9 People You Should Be Following on Clubhouse

From whip-smart comedians to against-the-grain investors, here are the people having must-listen conversations on the booming, buzzy platform

The audio-only, invite-only iPhone app Clubhouse launched in April 2020 and racked up more than 10 million users in its first year. At its best, Clubhouse allows users to pop into rooms withcelebrities and venture capitalists, build community, network, be entertained, and kill time during the pandemic.

At its worst, it’s yet another platform for annoying hype-beasts, overheated life coaches, influencers who are in love with the sound of their own void, and poseurs pretending to understand blockchain when they probably can’t remember their Gmail password. Here, nine people to follow break through the BS and get in on some of the best conversations.

Philanthropist Felicia Horowitz (@feliciahorowitz), the wife of Clubhouse investor Ben Horowitz, hosts star-studded virtual dinner parties with free-flowing convos. One gathering had power players like Michael Ovitz and Steve Stoute mingling with entertainers Terry Crews and MC Hammer.

Superstar DJ Joel Zimmerman (@deadmau5) drops expletive-filled soliloquies about beefs with other EDM players and why he thinks Ibiza is over. He sometimes hosts raucous rooms where he lets guests speak for 60 seconds about anything they want before he responds with praise, disbelief, insults, or a combination of all three.

Comedian Hannibal Buress (@hannibalburess) recently hosted a room about NFTs (the non-fungible tokens that have captivated the cryptocurrency and art set but also attracted get-rich-quick clowns) during which he made up fake NFTs. The funniest part? Some didn’t know he was joking.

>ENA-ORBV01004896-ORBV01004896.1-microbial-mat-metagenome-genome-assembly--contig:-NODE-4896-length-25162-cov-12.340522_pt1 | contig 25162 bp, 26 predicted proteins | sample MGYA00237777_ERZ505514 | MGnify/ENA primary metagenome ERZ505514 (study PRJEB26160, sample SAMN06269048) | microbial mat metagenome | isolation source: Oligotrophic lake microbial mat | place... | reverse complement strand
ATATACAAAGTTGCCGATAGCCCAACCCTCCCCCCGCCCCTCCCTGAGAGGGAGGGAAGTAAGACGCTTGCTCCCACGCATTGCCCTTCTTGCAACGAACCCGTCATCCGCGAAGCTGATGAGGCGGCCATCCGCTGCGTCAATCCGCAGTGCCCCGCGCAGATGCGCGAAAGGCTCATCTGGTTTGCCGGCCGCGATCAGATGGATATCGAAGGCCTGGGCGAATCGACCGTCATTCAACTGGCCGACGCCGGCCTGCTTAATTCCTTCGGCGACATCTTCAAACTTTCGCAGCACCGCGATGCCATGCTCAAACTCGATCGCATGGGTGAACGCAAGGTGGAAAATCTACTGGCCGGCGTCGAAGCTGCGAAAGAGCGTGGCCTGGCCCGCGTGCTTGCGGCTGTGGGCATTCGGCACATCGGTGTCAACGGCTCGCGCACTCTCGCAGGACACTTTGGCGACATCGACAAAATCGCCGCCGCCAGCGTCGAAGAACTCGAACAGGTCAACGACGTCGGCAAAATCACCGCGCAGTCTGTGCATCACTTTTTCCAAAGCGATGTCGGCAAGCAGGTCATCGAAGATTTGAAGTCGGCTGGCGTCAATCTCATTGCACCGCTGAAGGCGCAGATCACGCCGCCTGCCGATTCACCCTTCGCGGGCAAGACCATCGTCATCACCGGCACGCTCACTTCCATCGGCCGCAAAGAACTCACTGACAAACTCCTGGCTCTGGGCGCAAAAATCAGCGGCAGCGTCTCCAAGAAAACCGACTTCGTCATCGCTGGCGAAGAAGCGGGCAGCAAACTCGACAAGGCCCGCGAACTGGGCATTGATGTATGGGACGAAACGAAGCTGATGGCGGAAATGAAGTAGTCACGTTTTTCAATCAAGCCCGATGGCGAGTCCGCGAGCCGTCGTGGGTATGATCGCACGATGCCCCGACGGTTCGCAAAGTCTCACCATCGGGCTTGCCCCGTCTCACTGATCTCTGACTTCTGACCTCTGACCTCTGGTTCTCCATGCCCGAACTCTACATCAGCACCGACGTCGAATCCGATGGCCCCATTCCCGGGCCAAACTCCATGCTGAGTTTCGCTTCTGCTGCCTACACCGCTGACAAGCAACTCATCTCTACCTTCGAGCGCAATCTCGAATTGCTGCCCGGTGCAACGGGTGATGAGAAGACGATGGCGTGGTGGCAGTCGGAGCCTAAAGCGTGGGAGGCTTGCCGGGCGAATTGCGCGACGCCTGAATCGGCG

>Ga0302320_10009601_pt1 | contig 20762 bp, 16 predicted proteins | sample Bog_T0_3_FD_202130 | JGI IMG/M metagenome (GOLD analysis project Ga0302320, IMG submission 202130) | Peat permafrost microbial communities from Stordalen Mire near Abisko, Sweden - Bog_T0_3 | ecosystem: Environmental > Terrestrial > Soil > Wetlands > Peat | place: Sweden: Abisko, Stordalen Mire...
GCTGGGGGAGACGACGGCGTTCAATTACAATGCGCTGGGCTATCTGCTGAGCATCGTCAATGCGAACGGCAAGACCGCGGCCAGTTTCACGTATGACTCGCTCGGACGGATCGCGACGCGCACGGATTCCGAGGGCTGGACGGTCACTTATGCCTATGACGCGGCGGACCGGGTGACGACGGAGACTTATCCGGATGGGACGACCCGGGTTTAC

Writers Andrew Genung (@familymeal) and Kristen Hawley’s (@kh) “Food News We’re Following” rooms bring in chefs and restaurant owners from all around the world. Discussions have included postpandemic planning and delivery-app shenanigans.

In his piano-bar rooms, comedian-actor-filmmaker David Wain (@davidwain) takes requests and interacts with pals like Seth Herzog. It just might be the purest form of entertainment on Clubhouse.

The app is heavy on froth-filled conversations about cryptocurrency and decentralized finance, but James Wang (@draecomino)—a former ARK Investment Management analyst and an expert in artificial intelligence—actually offers cogent insights. Pop into one of his rooms and you might learn why Ethereum matters or why buying options isn’t unlike having a goldfish in a leaking plastic bag.

MediaBistro founder and venture capitalist Laurel Touby (@laurel) has built her career around entertaining and technological innovation, and her rooms tend to be a lively blend of party-vibe chatter and future-minded deep thoughts with discussions on topics that include the future of remote work and its implications for corporate culture.

One of the more active celebrities on Clubhouse, Tiffany Haddish (@tiffanyhaddish1) popped into a room even on the night she won a Grammy. And controversy recently ensued after TMZ reported that Haddish threw shade at Nicki Minaj on the app. There’s only one way to settle this: a Clubhouse roast battle followed by a Clubhouse rap battle.

Prolific angel investor Jason Calacanis (@jasoncalacanis) has a refreshing knack for avoiding groupthink, whether he’s railing against multilevel-marketing scammers or daring to say that Twitter Spaces could one day surpass Clubhouse. He’s a provocateur who never runs out of things to say.

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